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J Neurosurg Pediatr. 2018 Dec 1;22(6):701-709. doi: 10.3171/2018.6.PEDS18243.

Development of best practices to minimize wound complications after complex tethered spinal cord surgery: a modified Delphi study.

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1Department of Neurological Surgery, Columbia University Medical Center, New York, New York.
2Department of Neurological Surgery, Johns Hopkins University School of Medicine, Baltimore, Maryland.
3Department of Neurosurgery, Division of Pediatric Neurosurgery, University of Alabama, Birmingham, Alabama.
4Department of Pediatric Neurosurgery, Primary Children's Hospital, University of Utah, Salt Lake City, Utah.
5Department of Neurosurgery, University of Washington Seattle Children's Hospital, Seattle, Washington.
6Department of Neurosurgery, Stanford University, Stanford, California.
7Department of Neurosurgery, Children's Hospital of Philadelphia, Pennsylvania.
8Department of Pediatric Neurosurgery, Children's Hospital Colorado, Anschutz Medical Campus, Aurora, Colorado.
9Department of Neurosurgery, University of Wisconsin Hospitals and Clinics, Madison, Wisconsin.
10Department of Neurological Surgery, Indiana University School of Medicine, Indianapolis, Indiana.
11Department of Neurological Surgery, USC Keck School of Medicine/Children's Hospital of Los Angeles, California.
12Department of Neurosurgery, Nationwide Children's Hospital, The Ohio State University College of Medicine, Columbus, Ohio.
13Department of Neurological Surgery, Washington University School of Medicine, St. Louis, Missouri.
14Department of Neurosurgery, University of Michigan, Ann Arbor, Michigan.
15Department of Neurosurgery, Children's Hospital Boston, Harvard Medical School, Boston, Massachusetts.
16Department of Neurosurgery, McGovern Medical School/University of Texas Health Science Center, Houston, Texas.
17Department of Neurological Surgery, Vanderbilt University Medical Center, Nashville, Tennessee; and.
18Rutgers New Jersey Medical School, Newark, New Jersey.


OBJECTIVEComplications after complex tethered spinal cord (cTSC) surgery include infections and cerebrospinal fluid (CSF) leaks. With little empirical evidence to guide management, there is variability in the interventions undertaken to limit complications. Expert-based best practices may improve the care of patients undergoing cTSC surgery. Here, authors conducted a study to identify consensus-driven best practices.METHODSThe Delphi method was employed to identify consensual best practices. A literature review regarding cTSC surgery together with a survey of current practices was distributed to 17 board-certified pediatric neurosurgeons. Thirty statements were then formulated and distributed to the group. Results of the second survey were discussed during an in-person meeting leading to further consensus, which was defined as ≥ 80% agreement on a 4-point Likert scale (strongly agree, agree, disagree, strongly disagree).RESULTSSeventeen consensus-driven best practices were identified, with all participants willing to incorporate them into their practice. There were four preoperative interventions: (1, 2) asymptomatic AND symptomatic patients should be referred to urology preoperatively, (3, 4) routine preoperative urine cultures are not necessary for asymptomatic AND symptomatic patients. There were nine intraoperative interventions: (5) patients should receive perioperative cefazolin or an equivalent alternative in the event of allergy, (6) chlorhexidine-based skin preparation is the preferred regimen, (7) saline irrigation should be used intermittently throughout the case, (8) antibiotic-containing irrigation should be used following dural closure, (9) a nonlocking running suture technique should be used for dural closure, (10) dural graft overlay should be used when unable to obtain primary dural closure, (11) an expansile dural graft should be incorporated in cases of lipomyelomeningocele in which primary dural closure does not permit free flow of CSF, (12) paraxial muscles should be closed as a layer separate from the fascia, (13) routine placement of postoperative drains is not necessary. There were three postoperative interventions: (14) postoperative antibiotics are an option and, if given, should be discontinued within 24 hours; (15) patients should remain flat for at least 24 hours postoperatively; (16) routine use of abdominal binders or other compressive devices postoperatively is not necessary. One intervention was prioritized for additional study: (17) further study of additional gram-negative perioperative coverage is needed.CONCLUSIONSA modified Delphi technique was used to develop consensus-driven best practices for decreasing wound complications after cTSC surgery. Further study is required to determine if implementation of these practices will lead to reduced complications. Discussion through the course of this study resulted in the initiation of a multicenter study of gram-negative surgical site infections in cTSC surgery.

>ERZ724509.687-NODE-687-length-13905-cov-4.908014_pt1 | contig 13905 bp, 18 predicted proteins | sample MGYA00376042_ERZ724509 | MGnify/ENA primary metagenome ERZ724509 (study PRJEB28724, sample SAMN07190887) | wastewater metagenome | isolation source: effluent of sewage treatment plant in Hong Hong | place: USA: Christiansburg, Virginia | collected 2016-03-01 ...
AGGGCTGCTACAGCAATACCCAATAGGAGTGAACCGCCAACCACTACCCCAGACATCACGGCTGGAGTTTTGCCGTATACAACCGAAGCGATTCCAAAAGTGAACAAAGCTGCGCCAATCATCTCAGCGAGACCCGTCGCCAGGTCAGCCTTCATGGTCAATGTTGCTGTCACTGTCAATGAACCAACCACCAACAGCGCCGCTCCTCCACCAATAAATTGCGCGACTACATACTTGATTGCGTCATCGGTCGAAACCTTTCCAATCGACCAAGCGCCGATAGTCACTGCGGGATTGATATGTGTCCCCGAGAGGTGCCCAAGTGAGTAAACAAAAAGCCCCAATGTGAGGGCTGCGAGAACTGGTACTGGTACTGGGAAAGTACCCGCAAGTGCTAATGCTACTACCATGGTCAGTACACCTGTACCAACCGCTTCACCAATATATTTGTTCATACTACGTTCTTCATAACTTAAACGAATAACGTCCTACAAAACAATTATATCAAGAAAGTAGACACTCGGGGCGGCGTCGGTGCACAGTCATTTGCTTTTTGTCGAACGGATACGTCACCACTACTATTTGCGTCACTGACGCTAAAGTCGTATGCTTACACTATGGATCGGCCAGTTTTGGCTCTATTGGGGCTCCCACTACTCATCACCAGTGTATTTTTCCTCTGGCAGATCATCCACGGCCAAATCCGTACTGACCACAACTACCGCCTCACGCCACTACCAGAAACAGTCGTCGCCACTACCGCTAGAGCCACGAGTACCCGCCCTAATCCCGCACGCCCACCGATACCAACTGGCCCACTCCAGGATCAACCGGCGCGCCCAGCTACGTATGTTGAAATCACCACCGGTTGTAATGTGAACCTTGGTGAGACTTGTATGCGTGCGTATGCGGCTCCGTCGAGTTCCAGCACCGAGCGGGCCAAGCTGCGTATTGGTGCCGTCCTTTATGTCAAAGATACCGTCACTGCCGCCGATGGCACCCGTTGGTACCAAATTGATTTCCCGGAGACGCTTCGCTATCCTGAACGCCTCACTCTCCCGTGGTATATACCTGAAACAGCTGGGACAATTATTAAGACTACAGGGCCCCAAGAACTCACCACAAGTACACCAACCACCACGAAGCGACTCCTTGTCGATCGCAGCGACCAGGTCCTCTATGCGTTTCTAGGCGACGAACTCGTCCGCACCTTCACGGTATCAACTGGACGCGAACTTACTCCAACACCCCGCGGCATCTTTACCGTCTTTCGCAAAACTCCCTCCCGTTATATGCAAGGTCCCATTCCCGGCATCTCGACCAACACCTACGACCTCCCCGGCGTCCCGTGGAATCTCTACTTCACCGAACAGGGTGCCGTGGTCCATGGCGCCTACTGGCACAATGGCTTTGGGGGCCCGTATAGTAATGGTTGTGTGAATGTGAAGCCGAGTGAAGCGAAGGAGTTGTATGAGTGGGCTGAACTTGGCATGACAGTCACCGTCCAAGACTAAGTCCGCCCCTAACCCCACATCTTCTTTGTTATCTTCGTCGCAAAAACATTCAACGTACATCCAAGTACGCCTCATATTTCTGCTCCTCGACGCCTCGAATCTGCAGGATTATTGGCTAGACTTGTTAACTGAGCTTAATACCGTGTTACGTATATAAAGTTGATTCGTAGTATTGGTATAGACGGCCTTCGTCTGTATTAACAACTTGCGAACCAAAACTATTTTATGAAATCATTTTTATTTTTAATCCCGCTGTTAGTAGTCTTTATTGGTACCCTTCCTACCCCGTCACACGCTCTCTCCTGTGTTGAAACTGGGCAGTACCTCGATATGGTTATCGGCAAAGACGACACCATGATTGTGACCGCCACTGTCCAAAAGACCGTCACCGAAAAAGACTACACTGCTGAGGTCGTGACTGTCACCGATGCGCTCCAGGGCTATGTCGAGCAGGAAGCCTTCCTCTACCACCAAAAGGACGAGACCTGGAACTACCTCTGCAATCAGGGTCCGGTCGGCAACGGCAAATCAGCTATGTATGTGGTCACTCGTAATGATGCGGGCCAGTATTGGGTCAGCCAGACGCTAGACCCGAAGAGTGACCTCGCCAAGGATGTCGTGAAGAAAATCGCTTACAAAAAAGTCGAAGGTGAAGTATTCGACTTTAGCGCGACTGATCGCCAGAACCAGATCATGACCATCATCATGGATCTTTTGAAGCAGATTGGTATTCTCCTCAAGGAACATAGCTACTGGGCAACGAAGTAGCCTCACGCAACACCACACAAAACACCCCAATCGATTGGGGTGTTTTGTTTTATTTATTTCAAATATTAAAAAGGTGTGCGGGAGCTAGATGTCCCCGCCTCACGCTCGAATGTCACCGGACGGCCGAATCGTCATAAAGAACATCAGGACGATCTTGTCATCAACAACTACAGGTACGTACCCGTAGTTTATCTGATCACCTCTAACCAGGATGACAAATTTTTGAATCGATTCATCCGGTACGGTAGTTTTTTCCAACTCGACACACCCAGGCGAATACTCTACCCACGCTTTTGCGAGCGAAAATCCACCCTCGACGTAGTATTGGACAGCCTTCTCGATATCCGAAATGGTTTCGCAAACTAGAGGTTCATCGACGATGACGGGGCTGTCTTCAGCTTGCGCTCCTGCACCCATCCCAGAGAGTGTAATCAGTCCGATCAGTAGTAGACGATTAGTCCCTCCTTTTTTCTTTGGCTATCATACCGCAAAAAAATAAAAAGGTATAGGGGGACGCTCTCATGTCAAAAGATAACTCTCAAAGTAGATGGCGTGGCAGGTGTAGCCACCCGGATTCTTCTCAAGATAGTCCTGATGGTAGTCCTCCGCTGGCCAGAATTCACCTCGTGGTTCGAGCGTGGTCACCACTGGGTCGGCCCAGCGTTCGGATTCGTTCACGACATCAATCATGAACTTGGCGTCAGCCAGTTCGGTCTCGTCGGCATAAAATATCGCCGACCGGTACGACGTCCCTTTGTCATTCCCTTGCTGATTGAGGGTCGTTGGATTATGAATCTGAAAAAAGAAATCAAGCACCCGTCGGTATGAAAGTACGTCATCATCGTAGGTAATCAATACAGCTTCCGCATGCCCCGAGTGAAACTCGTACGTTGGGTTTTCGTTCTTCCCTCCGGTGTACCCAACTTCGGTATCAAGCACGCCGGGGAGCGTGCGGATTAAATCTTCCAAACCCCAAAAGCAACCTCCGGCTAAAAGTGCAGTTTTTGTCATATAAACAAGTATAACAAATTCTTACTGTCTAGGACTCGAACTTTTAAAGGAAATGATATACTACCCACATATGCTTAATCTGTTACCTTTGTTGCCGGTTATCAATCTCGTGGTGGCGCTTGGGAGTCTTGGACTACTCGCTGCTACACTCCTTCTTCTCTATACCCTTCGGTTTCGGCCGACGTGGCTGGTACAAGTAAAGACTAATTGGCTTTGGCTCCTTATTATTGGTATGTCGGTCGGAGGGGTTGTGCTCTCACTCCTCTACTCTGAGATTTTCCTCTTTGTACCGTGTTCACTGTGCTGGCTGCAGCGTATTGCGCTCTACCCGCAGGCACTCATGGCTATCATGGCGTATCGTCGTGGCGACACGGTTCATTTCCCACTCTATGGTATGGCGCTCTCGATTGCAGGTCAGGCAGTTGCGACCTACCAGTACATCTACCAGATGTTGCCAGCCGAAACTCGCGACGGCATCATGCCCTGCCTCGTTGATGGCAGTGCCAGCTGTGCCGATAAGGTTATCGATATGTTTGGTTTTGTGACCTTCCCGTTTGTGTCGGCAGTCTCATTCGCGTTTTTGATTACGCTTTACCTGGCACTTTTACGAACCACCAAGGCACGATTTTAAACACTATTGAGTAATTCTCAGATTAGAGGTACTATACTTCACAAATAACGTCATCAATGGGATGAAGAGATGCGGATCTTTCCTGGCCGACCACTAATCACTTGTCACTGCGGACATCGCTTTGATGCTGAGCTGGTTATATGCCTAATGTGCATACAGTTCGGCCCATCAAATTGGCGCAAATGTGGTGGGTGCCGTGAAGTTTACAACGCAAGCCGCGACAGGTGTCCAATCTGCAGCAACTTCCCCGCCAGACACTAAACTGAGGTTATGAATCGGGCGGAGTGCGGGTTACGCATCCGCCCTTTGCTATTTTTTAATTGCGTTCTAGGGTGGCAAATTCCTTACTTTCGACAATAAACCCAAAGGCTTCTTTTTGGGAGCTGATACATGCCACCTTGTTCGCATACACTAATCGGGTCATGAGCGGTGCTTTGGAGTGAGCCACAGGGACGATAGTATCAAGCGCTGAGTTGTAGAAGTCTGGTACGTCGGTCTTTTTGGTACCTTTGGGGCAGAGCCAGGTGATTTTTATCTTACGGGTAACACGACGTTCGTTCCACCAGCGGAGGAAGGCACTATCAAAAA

CSF = cerebrospinal fluid; Delphi method; SSI = surgical site infection; TCS = tethered cord syndrome; cTSC = complex tethered spinal cord; cerebrospinal fluid leak; spine; surgical site infection; tethered spinal cord


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